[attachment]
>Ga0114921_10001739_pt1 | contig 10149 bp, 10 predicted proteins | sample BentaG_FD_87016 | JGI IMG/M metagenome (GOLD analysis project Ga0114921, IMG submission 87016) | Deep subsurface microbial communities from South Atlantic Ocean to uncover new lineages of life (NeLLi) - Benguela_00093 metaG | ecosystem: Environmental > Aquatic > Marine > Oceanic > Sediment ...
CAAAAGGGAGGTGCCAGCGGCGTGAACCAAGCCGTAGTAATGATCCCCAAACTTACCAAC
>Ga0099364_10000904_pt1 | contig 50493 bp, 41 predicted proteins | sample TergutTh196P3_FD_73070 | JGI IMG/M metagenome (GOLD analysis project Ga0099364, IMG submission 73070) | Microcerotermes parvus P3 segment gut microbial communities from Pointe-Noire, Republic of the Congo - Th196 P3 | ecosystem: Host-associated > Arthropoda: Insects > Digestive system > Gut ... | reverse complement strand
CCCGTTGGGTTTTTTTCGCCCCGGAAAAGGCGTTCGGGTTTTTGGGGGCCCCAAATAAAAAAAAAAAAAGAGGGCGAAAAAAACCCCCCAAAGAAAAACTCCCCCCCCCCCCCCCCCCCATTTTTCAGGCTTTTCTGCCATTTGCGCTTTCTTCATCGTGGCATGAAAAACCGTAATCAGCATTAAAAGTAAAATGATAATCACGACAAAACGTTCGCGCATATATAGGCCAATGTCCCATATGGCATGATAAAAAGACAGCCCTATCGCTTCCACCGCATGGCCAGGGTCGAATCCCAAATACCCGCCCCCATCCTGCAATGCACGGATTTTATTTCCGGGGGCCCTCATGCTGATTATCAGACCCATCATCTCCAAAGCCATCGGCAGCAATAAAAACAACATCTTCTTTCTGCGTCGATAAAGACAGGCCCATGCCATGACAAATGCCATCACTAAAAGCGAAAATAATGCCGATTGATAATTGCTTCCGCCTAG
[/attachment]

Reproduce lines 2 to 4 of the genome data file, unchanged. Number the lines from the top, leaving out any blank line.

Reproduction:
CAAAAGGGAGGTGCCAGCGGCGTGAACCAAGCCGTAGTAATGATCCCCAAACTTACCAAC
>Ga0099364_10000904_pt1 | contig 50493 bp, 41 predicted proteins | sample TergutTh196P3_FD_73070 | JGI IMG/M metagenome (GOLD analysis project Ga0099364, IMG submission 73070) | Microcerotermes parvus P3 segment gut microbial communities from Pointe-Noire, Republic of the Congo - Th196 P3 | ecosystem: Host-associated > Arthropoda: Insects > Digestive system > Gut ... | reverse complement strand
CCCGTTGGGTTTTTTTCGCCCCGGAAAAGGCGTTCGGGTTTTTGGGGGCCCCAAATAAAAAAAAAAAAAGAGGGCGAAAAAAACCCCCCAAAGAAAAACTCCCCCCCCCCCCCCCCCCCATTTTTCAGGCTTTTCTGCCATTTGCGCTTTCTTCATCGTGGCATGAAAAACCGTAATCAGCATTAAAAGTAAAATGATAATCACGACAAAACGTTCGCGCATATATAGGCCAATGTCCCATATGGCATGATAAAAAGACAGCCCTATCGCTTCCACCGCATGGCCAGGGTCGAATCCCAAATACCCGCCCCCATCCTGCAATGCACGGATTTTATTTCCGGGGGCCCTCATGCTGATTATCAGACCCATCATCTCCAAAGCCATCGGCAGCAATAAAAACAACATCTTCTTTCTGCGTCGATAAAGACAGGCCCATGCCATGACAAATGCCATCACTAAAAGCGAAAATAATGCCGATTGATAATTGCTTCCGCCTAG